Washington, D.C. – Nevada Senator Harry Reid spoke on the Senate floor today regarding the importance of bipartisan immigration reform. Below are his remarks as prepared for delivery:
When Alfredo Castaneda crossed the border from Mexico into the United States two decades ago, he didn’t climb over a fence. He didn’t swim across a river. He didn’t walk through the desert. When Alfredo crossed the border he was a little boy perched on his father’s shoulders.
The choice to leave Mexico wasn’t an easy one for Alfredo’s father. But the rumble of hunger in his belly – and his son’s belly – convinced Alfredo’s father to leave behind the world he knew for a better life in America.
Alfredo wrote me a letter recently and shared his father’s words: “I lived in a shack with one wall of my house leaning on my neighbor’s; the other three were made of… sticks and mud bricks. I wanted to give my family a better life, and so I hear the U.S. is the land of opportunity. All I want is to have a sliver of that opportunity for my family.” And so, with his wife by his side and his son on his shoulders, Alfredo’s father came to America illegally.
Alfredo was a two-year-old boy at the time. Today he is a 23-year-old man who appreciates the privileges that come with life in America. But he is also conscious of the opportunities available only to United States citizens – opportunities that aren’t available to him because of his immigration status.
When his friends applied for part-time jobs in high school, Alfredo knew he could never work legally. When he was researching a paper for class, Alfredo was denied a library card because he had no state identification. When he filled out the application for his dream school – selecting “non-citizen” on the online form – Alfredo received an error message in bold, red letters: “Non citizens cannot apply for entry in this institution.”
Alfredo’s life in Nevada bears little in common with the shack of sticks and mud he left behind. And for him, American truly is the land of opportunity his father envisioned. Yet, until recently, Alfredo could not get a social security number, a driver’s license or even a full-time job because he is an undocumented immigrant.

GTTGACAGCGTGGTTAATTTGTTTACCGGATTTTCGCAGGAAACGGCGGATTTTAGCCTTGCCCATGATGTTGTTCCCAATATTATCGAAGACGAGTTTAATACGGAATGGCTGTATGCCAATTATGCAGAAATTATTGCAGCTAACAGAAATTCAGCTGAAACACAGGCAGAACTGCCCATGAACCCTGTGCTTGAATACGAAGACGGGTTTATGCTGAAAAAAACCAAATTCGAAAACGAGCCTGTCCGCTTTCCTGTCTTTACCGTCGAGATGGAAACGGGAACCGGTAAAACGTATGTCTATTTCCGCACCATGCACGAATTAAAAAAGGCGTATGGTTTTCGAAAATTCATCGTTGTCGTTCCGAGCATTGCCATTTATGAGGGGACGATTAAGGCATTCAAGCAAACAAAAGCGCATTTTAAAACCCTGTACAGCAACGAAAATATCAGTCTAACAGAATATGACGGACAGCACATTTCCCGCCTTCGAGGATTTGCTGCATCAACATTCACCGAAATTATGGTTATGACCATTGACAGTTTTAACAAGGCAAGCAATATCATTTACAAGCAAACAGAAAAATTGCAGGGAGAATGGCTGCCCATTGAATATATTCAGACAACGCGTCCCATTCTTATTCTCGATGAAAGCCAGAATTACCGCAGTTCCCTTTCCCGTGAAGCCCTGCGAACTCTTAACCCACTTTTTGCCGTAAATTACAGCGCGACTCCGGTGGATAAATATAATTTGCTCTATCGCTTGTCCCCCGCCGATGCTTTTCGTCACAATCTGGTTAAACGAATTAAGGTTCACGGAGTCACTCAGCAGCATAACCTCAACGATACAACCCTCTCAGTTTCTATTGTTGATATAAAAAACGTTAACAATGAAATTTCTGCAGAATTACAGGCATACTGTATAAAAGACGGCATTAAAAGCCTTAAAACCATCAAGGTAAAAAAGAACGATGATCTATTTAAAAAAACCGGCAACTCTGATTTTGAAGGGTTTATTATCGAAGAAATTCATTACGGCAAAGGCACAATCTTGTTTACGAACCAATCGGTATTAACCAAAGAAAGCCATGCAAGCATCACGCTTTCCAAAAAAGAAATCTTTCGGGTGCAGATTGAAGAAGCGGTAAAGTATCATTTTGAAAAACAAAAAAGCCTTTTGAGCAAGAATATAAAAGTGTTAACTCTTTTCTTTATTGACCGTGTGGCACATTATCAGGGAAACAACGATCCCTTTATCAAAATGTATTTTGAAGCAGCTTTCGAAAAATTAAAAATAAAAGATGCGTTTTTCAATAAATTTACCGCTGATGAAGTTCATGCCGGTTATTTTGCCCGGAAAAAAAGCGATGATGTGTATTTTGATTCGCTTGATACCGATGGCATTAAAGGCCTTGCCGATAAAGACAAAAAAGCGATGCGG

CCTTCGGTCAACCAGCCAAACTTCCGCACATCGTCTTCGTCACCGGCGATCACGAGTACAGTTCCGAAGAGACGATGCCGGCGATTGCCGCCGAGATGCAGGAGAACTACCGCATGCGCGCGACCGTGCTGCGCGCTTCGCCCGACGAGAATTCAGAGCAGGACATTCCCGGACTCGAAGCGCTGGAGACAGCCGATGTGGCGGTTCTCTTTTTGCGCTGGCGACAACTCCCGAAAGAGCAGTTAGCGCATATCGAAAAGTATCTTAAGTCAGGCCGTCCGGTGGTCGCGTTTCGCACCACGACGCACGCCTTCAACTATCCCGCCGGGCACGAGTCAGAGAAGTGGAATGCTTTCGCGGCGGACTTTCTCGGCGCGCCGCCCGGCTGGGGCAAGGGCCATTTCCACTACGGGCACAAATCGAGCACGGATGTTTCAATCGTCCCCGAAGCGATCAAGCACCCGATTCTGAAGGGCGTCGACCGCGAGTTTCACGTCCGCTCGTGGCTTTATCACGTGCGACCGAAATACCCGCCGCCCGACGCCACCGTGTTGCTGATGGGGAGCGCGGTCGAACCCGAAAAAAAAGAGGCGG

But that hasn’t stopped him from reaching for his dreams. This is what he wrote to me: “My parents constantly reminded me to be a good citizen and volunteer in my community whenever possible. They said that it would pay off and would help me acquire citizenship in the future. I took that to heart.”
So Alfredo worked hard in high school, volunteered at a local hospital and became politically active. He enrolled in the College of Southern Nevada. Since he can’t find steady work, it has been difficult for Alfredo to afford tuition while he helps support his family. But he believes things are about to change for the better.
Thanks to a directive issued last year by President Obama, Alfredo and 800,000 DREAMers like him won’t be deported and will be able to work and drive legally. Alfredo has already applied for several jobs, and even gotten a few interviews. He looks forward to learning to drive, going back to school, completing his Associates Degree and one day owning his own business.
But President Obama’s directive isn’t a permanent answer. The Republican majority in the House of Representatives voted last week to resume deportation of upstanding young people like Alfredo who were brought to this country through no fault of their own. And the directive isn’t a solution for Alfredo’s parents and 10 million people like them, who live in the United States without the proper paperwork.
It’s more important than ever that Congress pass a permanent fix for this nation’s broken immigration system.
Alfredo believes in us – he believes we will succeed. He believes we will find the political will to pass common-sense, bipartisan immigration reform this year. And his letter contained a reminder of what’s at stake in this debate. This is what he wrote: “It’s not just piece of legislation: that piece of paper holds our dreams, ambitions, and potential in it.”